Workers doubt they can retire: Poll

 In career, Retirement

One in five Americans doesn’t think they will ever retire, while only half feel like they can save for the future, per a new Axios-Ipsos poll. Just over a third of people nearing “typical” retirement age — 55 and over — believe they’ll be able to retire when they expected to. While most workers say they want to retire someday, “roughly half the workforce, we’re talking 50 plus million people, work for an employer that doesn’t offer a retirement plan,” says a senior policy advisor at AARP. But good news for those who’ve managed to retire: 68% say they feel better than ever.


By Emma W. Thorne, Editor at LinkedIn News

As Gen X approaches retirement, millions have almost nothing saved

As Gen X approaches retirement, millions have almost nothing saved

Getty Images (AleksandarNakic)

In a few years, the oldest Gen Xers will be headed toward retirement… with almost no savings whatsoever.

A new report from the National Institute on Retirement Security (NIRS) finds an alarming outlook for the generation born between 1965 and 1980: a whopping 40 percent don’t have any retirement savings at all, and the typical household has just $40,000 saved up.

The outlook is even more dire for low-income Gen Xers, who typically have $4,300 or less saved.

In fact, retirement savings for Gen X is highly concentrated among the highest earners, while Blacks and Hispanics have substantially lower savings and access to retirement plans, the report found.

Women of this generation are also struggling to save money.

Join YouTube banner

“Gen Xers are fast approaching retirement age, but the data indicate that the vast majority are not even close to having enough savings to retire,” said Dan Doonan, NIRS executive director. “This really isn’t surprising given the terrible retirement hand that has been dealt to the latchkey generation. Most Gen Xers don’t have a pension plan, they’ve lived through multiple economic crises, wages aren’t keeping up with inflation and costs are rising. The American Dream of retirement is going to be a nightmare for too many Gen Xers.”

Gen X is the first generation to see women enter the workforce at nearly the same rates as men, leading to a greater number of women saving for retirement than in previous generations — overall participation rates for Gen X men are 57 percent, while for women it is 53 percent.

Women lag behind men in every measure of retirement preparedness: they have lower earnings, lower net worth and are more likely to fall short of savings targets. They are also more likely to work part-time, which affects participation rates.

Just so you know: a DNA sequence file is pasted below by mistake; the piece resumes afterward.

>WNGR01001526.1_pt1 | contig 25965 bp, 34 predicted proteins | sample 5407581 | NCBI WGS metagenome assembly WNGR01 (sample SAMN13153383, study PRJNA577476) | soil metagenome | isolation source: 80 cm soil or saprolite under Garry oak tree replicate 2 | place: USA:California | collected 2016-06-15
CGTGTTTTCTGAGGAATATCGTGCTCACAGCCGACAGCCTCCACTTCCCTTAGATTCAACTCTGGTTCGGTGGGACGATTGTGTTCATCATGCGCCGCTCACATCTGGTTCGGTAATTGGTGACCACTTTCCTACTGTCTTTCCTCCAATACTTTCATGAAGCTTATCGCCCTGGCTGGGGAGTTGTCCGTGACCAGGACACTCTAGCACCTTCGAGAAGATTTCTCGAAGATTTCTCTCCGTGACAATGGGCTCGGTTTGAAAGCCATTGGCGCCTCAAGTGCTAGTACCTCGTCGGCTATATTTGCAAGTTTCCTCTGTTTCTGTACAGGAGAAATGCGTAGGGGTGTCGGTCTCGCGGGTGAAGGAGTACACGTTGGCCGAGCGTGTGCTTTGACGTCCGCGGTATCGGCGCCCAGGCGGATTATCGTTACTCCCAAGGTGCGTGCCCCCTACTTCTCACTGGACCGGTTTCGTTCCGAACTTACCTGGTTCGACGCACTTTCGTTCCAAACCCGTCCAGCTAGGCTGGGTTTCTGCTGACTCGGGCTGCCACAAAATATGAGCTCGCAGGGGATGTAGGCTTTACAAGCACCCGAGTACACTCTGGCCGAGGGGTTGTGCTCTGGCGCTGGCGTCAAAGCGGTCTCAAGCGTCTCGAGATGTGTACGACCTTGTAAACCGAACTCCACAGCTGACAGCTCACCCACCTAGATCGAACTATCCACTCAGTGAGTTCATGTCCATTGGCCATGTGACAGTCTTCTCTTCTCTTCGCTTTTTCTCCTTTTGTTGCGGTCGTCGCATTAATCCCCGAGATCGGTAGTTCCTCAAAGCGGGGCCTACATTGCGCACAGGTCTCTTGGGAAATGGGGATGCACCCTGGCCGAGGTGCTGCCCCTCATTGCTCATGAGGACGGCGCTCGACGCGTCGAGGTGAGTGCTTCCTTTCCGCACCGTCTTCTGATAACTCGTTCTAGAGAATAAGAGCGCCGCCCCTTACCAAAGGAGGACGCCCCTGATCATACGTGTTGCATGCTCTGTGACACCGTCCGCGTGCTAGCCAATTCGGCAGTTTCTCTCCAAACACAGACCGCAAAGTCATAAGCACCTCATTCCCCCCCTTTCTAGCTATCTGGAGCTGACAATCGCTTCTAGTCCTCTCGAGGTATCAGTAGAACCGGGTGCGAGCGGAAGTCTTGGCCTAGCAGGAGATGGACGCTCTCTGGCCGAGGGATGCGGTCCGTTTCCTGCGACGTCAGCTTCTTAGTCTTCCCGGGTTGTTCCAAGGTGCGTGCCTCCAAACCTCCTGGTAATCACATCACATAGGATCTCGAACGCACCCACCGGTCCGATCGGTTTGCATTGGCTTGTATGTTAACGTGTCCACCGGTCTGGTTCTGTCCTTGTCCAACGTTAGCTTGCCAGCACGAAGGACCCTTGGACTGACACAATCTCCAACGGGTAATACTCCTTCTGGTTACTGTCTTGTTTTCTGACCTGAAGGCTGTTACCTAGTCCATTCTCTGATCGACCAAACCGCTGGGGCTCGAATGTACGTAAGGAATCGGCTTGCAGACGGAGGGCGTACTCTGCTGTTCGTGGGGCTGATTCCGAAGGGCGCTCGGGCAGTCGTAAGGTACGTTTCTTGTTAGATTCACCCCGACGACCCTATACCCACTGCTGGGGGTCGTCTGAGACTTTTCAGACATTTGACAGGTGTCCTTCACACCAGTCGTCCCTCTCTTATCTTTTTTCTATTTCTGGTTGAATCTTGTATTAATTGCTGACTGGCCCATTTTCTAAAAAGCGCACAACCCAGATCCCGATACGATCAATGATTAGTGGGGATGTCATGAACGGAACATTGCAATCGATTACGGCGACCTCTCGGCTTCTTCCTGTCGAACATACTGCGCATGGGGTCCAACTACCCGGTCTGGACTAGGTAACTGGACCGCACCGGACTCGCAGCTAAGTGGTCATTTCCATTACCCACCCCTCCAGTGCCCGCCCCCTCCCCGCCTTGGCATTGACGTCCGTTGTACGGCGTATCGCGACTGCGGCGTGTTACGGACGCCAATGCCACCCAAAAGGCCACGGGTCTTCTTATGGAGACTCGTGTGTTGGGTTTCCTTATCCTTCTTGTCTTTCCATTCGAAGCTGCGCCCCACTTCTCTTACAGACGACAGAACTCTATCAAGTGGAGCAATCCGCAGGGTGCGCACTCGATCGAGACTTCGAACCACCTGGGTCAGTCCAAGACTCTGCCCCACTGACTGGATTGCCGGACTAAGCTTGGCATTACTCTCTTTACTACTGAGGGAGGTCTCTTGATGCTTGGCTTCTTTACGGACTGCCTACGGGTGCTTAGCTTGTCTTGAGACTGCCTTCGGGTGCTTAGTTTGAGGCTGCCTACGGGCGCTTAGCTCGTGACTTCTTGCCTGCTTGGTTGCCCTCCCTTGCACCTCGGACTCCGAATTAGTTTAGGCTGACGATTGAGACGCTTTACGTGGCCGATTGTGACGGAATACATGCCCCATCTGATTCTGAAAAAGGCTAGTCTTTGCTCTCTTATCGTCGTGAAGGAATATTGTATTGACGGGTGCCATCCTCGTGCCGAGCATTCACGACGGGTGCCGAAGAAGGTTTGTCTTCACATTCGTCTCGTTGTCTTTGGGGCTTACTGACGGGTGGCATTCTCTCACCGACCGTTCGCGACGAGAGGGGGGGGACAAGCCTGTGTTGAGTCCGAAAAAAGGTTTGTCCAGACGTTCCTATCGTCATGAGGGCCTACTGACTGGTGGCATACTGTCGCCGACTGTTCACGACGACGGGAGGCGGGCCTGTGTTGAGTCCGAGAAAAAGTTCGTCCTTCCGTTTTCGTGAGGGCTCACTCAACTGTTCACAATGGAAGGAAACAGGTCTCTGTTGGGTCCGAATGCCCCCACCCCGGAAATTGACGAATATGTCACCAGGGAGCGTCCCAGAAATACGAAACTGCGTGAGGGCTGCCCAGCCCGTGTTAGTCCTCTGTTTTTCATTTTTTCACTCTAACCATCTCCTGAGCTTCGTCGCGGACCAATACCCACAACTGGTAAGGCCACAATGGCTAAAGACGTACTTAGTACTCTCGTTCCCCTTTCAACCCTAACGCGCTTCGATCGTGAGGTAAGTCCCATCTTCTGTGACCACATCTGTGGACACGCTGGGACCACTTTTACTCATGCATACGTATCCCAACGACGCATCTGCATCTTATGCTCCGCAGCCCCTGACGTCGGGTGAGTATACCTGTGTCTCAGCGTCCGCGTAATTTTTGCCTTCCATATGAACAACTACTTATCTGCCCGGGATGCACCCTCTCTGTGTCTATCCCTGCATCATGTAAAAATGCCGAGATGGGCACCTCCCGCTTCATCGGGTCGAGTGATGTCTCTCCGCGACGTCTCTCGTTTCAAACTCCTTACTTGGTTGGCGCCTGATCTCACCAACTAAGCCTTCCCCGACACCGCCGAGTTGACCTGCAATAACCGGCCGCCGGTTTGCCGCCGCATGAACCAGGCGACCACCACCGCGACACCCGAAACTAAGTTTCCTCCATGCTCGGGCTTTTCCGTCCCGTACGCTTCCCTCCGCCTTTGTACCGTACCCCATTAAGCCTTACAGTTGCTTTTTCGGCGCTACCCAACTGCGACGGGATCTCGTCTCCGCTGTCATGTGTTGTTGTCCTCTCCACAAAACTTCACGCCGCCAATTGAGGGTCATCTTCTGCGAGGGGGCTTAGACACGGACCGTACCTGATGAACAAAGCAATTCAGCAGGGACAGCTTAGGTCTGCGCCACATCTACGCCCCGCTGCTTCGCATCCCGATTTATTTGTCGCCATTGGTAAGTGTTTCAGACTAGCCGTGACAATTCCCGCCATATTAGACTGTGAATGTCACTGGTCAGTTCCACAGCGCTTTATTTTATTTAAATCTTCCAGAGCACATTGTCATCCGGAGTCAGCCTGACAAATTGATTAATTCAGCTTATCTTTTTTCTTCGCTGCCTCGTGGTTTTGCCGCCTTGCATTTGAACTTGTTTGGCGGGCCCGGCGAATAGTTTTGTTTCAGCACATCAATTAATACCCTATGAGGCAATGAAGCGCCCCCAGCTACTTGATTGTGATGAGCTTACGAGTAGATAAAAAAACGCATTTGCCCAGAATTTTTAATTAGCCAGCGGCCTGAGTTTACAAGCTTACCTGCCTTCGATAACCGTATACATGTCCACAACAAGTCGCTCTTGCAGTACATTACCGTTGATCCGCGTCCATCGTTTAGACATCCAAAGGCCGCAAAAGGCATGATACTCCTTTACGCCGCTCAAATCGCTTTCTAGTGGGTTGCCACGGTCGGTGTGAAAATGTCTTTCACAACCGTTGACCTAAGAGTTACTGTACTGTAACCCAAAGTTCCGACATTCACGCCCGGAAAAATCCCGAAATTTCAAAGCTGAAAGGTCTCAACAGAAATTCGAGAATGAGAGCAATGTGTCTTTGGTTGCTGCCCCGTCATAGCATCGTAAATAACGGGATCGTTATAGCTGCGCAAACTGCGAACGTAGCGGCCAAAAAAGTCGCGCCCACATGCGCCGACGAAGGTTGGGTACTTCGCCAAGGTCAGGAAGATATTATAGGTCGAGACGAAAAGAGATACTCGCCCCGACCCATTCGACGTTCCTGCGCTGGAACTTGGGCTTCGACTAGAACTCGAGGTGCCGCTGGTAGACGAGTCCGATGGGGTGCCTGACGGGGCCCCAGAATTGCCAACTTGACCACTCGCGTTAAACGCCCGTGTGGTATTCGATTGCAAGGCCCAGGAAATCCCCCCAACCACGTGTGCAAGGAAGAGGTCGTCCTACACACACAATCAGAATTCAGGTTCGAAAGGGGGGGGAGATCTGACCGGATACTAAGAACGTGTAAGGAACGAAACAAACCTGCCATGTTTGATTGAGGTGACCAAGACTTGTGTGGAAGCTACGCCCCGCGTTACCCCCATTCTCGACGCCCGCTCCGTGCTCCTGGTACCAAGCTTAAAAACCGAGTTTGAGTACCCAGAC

Even married men and women are failing to meet savings targets, the report found. While they tend to have higher saving levels than their unmarried peers, more than half of married working Gen X men and women have less than 10 percent of their retirement savings target.

“This should be cause of great concern for a generation that is quickly approaching retirement age,” the report states. “Even younger Gen Xers in their mid-forties would struggle to close that savings gap by the time they reach retirement age.”

The new report, The Forgotten Generation: Generation X Approaches Retirement, examines a wide range of metrics for assessing retirement preparedness, including sponsorship, take-up and participation rates in employer-provided retirement plans. Gen X is the first generation to enter the labor market following the shift from defined benefit pension plans to 401(k)-style defined contribution amounts.

A big part of the problem is that many Gen Xers don’t have access to retirement plans through their employer, said Tyler Bond, research director for NIRS and one of the authors of the report. Only 14 percent of Gen Xers have a pension plan and only about half are participating in a retirement plan at their job, he said.

“As a result, a large share of Generation X has virtually nothing saved for retirement and most who are saving are not close to savings targets that will enable them to retire with their current standard of living,” Bond said. “Accruing savings takes time and Social Security alone won’t provide enough retirement income.”

While there has always been a significant gender disparity overall when it comes to participation rates and balances in 401(k), a recent report by Bank of America Corp. found that younger women are actually bucking that trend.

That report found Gen Z women – those 26 and younger – have overtaken their male counterparts in total retirement savings, with 3 percent higher account balances on average.

The findings are in line with a report released in 2022 by Fidelity Investments, which found that younger women opened retirement accounts around age 20, compared to peers of older generations, who opened them at 34.

According to a recent report by investment firm T. Rowe Price, women face unique challenges when saving for – and supporting themselves through -retirement. For one, women earn less than men and end up saving less for retirement as a result. They also generally live longer than men, making it even more important to have enough set aside for a longer retirement.

“Ultimately, women need to take their own needs into consideration when planning for retirement,” said Judith Ward, thought leadership director for T. Rowe Price. “Taking steps to improve your finances, and being intentional about earnings and savings, can position you for a more secure retirement.”


Marie Leech is a freelance writer based in Birmingham, Alabama.
The Business Journal

Join YouTube banner

Recommended Posts
Contact Us

We're not around right now. But you can send us an email and we'll get back to you, asap.

Not readable? Change text.